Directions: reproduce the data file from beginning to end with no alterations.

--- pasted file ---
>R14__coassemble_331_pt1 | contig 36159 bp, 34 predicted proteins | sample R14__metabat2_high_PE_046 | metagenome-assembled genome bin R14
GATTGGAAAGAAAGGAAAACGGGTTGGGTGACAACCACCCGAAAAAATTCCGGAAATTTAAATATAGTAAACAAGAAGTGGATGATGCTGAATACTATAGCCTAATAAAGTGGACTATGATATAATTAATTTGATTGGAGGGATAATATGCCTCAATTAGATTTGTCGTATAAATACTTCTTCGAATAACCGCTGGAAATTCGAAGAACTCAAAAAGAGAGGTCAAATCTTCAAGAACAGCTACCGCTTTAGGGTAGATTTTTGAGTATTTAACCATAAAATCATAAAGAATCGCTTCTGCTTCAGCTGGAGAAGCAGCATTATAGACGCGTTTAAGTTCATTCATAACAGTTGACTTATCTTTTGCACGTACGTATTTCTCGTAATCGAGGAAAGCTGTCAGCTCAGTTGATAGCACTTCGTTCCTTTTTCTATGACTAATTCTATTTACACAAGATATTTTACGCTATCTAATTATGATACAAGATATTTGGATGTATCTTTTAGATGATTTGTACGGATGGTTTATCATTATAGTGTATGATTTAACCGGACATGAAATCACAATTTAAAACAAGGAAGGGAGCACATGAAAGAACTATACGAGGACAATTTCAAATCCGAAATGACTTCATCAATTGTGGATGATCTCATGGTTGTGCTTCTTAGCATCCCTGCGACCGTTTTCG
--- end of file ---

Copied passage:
>R14__coassemble_331_pt1 | contig 36159 bp, 34 predicted proteins | sample R14__metabat2_high_PE_046 | metagenome-assembled genome bin R14
GATTGGAAAGAAAGGAAAACGGGTTGGGTGACAACCACCCGAAAAAATTCCGGAAATTTAAATATAGTAAACAAGAAGTGGATGATGCTGAATACTATAGCCTAATAAAGTGGACTATGATATAATTAATTTGATTGGAGGGATAATATGCCTCAATTAGATTTGTCGTATAAATACTTCTTCGAATAACCGCTGGAAATTCGAAGAACTCAAAAAGAGAGGTCAAATCTTCAAGAACAGCTACCGCTTTAGGGTAGATTTTTGAGTATTTAACCATAAAATCATAAAGAATCGCTTCTGCTTCAGCTGGAGAAGCAGCATTATAGACGCGTTTAAGTTCATTCATAACAGTTGACTTATCTTTTGCACGTACGTATTTCTCGTAATCGAGGAAAGCTGTCAGCTCAGTTGATAGCACTTCGTTCCTTTTTCTATGACTAATTCTATTTACACAAGATATTTTACGCTATCTAATTATGATACAAGATATTTGGATGTATCTTTTAGATGATTTGTACGGATGGTTTATCATTATAGTGTATGATTTAACCGGACATGAAATCACAATTTAAAACAAGGAAGGGAGCACATGAAAGAACTATACGAGGACAATTTCAAATCCGAAATGACTTCATCAATTGTGGATGATCTCATGGTTGTGCTTCTTAGCATCCCTGCGACCGTTTTCG